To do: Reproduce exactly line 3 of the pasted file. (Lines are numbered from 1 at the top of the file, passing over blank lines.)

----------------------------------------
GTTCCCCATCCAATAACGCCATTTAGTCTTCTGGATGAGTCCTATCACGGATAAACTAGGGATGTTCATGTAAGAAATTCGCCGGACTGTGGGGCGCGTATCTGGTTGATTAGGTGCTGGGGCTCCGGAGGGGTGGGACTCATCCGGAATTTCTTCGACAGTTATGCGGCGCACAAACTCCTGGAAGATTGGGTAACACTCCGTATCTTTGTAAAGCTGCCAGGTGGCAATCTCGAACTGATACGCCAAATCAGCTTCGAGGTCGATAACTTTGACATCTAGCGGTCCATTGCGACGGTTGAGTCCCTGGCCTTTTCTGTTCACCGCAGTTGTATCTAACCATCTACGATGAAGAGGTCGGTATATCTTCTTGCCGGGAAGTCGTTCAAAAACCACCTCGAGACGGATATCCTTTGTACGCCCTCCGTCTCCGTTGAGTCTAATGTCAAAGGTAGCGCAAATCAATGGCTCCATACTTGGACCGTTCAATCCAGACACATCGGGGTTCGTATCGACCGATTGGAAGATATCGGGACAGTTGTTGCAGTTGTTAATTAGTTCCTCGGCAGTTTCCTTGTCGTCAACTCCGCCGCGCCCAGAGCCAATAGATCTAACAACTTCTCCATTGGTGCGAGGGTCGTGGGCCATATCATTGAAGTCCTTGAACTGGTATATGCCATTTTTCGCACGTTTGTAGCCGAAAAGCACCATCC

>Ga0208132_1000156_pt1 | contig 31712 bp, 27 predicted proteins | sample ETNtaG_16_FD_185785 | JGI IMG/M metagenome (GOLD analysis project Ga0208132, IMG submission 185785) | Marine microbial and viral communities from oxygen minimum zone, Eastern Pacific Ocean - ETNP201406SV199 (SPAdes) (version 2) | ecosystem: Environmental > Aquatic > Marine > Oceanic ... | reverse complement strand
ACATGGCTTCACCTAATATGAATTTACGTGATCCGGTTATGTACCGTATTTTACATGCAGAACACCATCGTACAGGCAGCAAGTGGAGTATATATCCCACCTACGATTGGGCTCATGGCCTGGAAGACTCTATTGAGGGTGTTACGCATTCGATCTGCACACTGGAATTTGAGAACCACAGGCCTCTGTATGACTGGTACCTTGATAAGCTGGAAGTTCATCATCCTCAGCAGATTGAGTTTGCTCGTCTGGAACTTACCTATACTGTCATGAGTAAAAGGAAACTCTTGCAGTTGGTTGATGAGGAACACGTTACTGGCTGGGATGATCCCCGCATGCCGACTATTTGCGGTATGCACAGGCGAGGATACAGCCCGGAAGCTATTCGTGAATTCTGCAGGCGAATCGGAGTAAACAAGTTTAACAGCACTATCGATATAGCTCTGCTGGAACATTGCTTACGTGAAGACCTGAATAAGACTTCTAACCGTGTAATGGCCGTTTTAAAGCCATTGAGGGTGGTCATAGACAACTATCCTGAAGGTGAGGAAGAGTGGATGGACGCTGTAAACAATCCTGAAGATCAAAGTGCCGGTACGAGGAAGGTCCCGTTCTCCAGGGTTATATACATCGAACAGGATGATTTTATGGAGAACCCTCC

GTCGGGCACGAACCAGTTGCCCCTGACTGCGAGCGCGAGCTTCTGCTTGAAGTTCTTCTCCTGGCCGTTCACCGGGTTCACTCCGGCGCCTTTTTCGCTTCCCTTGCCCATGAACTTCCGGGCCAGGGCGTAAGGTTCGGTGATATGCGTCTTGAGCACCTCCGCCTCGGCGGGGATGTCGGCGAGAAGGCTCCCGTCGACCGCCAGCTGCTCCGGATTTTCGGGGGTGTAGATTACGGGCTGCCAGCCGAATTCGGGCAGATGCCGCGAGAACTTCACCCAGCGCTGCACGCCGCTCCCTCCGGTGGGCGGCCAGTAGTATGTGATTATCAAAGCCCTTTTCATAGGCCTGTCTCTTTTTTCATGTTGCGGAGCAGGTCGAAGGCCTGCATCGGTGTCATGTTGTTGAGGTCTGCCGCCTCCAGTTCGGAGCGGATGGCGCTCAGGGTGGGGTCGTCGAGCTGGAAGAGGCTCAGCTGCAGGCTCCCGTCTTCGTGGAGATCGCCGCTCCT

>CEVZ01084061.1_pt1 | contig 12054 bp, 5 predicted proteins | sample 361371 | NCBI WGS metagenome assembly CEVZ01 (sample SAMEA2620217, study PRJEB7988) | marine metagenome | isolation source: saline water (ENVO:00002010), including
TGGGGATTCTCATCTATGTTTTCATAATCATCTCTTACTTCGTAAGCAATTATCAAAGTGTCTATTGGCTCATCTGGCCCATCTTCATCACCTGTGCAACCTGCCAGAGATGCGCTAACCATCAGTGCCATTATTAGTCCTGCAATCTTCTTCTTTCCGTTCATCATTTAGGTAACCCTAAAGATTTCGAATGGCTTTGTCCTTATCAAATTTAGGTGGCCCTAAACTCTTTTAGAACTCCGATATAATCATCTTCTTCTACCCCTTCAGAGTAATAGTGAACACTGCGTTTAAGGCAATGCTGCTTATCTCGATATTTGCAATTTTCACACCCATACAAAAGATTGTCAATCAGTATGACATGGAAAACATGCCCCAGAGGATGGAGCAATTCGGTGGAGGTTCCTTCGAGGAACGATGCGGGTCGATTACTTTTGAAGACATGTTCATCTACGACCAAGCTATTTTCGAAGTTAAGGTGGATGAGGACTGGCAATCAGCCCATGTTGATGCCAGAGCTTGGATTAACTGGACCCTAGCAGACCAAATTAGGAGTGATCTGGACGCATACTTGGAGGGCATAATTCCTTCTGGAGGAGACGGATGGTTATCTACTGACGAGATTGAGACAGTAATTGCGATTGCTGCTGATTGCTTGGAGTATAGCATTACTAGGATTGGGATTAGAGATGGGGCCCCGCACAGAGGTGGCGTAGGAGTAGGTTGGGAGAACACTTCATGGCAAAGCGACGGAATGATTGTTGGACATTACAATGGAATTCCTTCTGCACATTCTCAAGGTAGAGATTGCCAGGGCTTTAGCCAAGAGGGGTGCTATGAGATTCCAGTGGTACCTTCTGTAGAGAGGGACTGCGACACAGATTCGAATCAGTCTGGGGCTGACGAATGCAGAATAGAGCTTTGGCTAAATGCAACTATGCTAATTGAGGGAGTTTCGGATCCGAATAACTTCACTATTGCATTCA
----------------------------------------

ACATGGCTTCACCTAATATGAATTTACGTGATCCGGTTATGTACCGTATTTTACATGCAGAACACCATCGTACAGGCAGCAAGTGGAGTATATATCCCACCTACGATTGGGCTCATGGCCTGGAAGACTCTATTGAGGGTGTTACGCATTCGATCTGCACACTGGAATTTGAGAACCACAGGCCTCTGTATGACTGGTACCTTGATAAGCTGGAAGTTCATCATCCTCAGCAGATTGAGTTTGCTCGTCTGGAACTTACCTATACTGTCATGAGTAAAAGGAAACTCTTGCAGTTGGTTGATGAGGAACACGTTACTGGCTGGGATGATCCCCGCATGCCGACTATTTGCGGTATGCACAGGCGAGGATACAGCCCGGAAGCTATTCGTGAATTCTGCAGGCGAATCGGAGTAAACAAGTTTAACAGCACTATCGATATAGCTCTGCTGGAACATTGCTTACGTGAAGACCTGAATAAGACTTCTAACCGTGTAATGGCCGTTTTAAAGCCATTGAGGGTGGTCATAGACAACTATCCTGAAGGTGAGGAAGAGTGGATGGACGCTGTAAACAATCCTGAAGATCAAAGTGCCGGTACGAGGAAGGTCCCGTTCTCCAGGGTTATATACATCGAACAGGATGATTTTATGGAGAACCCTCC